Abstract 2333: Localization of NADPH Oxidase-4 is Crucial in Determining the Oxygen Sensitivity of TASK-1 Channel in Primary Human Pulmonary Artery Smooth Muscle Cells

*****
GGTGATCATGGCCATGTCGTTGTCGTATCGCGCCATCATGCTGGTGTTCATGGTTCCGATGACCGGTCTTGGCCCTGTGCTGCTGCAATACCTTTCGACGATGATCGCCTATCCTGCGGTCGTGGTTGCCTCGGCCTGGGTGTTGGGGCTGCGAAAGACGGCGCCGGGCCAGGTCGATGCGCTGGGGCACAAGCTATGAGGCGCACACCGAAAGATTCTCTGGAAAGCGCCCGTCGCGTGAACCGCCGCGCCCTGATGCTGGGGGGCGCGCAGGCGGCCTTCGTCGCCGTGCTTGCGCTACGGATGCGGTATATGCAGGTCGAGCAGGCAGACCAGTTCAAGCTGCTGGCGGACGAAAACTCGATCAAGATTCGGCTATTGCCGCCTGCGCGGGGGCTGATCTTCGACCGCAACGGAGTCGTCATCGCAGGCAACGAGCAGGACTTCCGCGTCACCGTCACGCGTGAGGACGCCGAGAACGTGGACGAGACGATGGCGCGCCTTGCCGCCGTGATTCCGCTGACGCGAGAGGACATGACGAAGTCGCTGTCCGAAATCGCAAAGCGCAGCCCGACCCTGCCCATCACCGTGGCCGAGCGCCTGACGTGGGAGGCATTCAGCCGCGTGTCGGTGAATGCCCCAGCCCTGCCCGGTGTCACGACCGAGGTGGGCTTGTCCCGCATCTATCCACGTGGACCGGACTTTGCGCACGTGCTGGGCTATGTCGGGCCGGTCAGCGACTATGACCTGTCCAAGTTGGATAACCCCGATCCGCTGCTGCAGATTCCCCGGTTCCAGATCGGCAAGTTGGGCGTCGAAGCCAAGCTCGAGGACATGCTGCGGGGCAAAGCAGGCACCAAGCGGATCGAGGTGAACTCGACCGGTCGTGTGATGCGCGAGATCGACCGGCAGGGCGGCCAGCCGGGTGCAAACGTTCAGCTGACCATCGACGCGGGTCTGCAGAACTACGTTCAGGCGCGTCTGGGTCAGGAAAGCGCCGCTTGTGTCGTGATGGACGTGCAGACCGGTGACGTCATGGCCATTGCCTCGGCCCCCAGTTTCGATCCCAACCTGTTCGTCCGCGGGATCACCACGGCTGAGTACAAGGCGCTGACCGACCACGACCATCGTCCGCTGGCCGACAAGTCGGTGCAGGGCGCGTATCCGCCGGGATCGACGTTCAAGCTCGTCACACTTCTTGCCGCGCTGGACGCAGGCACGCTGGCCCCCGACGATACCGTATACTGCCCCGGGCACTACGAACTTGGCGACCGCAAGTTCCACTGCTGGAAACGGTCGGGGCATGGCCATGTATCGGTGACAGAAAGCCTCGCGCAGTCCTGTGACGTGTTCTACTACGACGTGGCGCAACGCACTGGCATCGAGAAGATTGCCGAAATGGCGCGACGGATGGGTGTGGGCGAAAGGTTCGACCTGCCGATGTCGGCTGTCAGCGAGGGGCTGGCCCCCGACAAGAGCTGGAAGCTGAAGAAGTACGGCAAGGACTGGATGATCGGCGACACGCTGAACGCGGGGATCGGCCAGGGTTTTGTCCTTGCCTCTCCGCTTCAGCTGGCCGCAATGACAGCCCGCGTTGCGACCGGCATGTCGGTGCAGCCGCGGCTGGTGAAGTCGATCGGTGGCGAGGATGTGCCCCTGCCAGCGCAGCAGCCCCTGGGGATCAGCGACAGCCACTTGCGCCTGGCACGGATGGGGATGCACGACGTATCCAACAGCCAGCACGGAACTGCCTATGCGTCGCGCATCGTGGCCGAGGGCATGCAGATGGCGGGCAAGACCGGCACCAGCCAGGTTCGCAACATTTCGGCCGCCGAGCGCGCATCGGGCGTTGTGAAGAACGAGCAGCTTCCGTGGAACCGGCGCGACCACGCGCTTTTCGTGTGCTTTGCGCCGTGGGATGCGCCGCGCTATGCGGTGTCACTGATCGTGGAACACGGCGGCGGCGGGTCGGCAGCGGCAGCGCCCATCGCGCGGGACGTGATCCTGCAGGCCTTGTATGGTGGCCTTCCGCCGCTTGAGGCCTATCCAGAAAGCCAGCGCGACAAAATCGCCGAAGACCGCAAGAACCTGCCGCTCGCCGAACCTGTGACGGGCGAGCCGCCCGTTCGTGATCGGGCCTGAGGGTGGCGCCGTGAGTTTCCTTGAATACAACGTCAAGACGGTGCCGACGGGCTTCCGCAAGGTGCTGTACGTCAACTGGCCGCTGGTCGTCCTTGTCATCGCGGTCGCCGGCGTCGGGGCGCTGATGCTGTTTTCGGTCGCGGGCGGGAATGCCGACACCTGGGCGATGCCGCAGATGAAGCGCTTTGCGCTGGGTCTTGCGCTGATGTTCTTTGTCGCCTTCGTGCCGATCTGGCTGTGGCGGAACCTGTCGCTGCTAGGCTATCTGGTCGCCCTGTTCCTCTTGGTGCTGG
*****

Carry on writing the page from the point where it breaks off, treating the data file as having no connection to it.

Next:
Hypoxic pulmonary vasoconstriction (HPV) is a physiological response of small pulmonary arteries that diverts mixed venous blood away from hypoxic alveoli, thus optimizing the matching of perfusion and ventilation and preventing arterial hypoxemia. Acute hypoxic inhibition of potassium (K+) channels is a critical step in regulatory processes designed to link lowering of oxygen levels to cellular responses in pulmonary artery smooth muscle cells (PASMCs) and to pulmonary vasoconstriction. The resting membrane potential and consequently the intracellular calcium concentration are determined by TASK-1 channels in human PASMC. However, the involvement of TASK-1 in HPV is still unknown. In the present study, we investigated the role of NADPH oxidase-4 and its functional subunit in determining the oxygen sensitivity of TASK-1 channel in primary human PASMCs. We employed the whole-cell patch-clamp technique combined with small interfering (si)RNA, quantitative RT-PCR, immunostaining and confocal microscopy in human PASMCs. Our data show that moderate hypoxia (pO2 app. 40mmHg) significantly depolarized primary human PASMCs and reversibly inhibited TASK-1 current to 51±3% (n=22, p<0.001) calculated at 0 mV. Silencing NADPH oxidase-4 with siRNA abolished the effect of hypoxia (n=25) on TASK-1. Silencing of the functional subunit of p22phox (n=22) revealed the same effect, whereas the scrambled siRNA (n=15) failed to attenuate the hypoxia-induced inhibition. The localization of the reactive oxygen species (ROS) producing NADPH oxidase-4 is crucial for the hypoxic inhibition of TASK-1. Using immunostaining followed by confocal microscopy we found the NADPH oxidase-4 is suited in the endoplasmic reticulum and nucleus of the human PASMCs. This is the first report indicating the functional requirement of ROS producing NADPH oxidase-4 and its subunit p22phox in determining the acute hypoxic-sensitivity of TASK-1 channels in native human PASMCs. These results may lead to better understanding of the redox mediated regulation behind oxygen sensitive channels.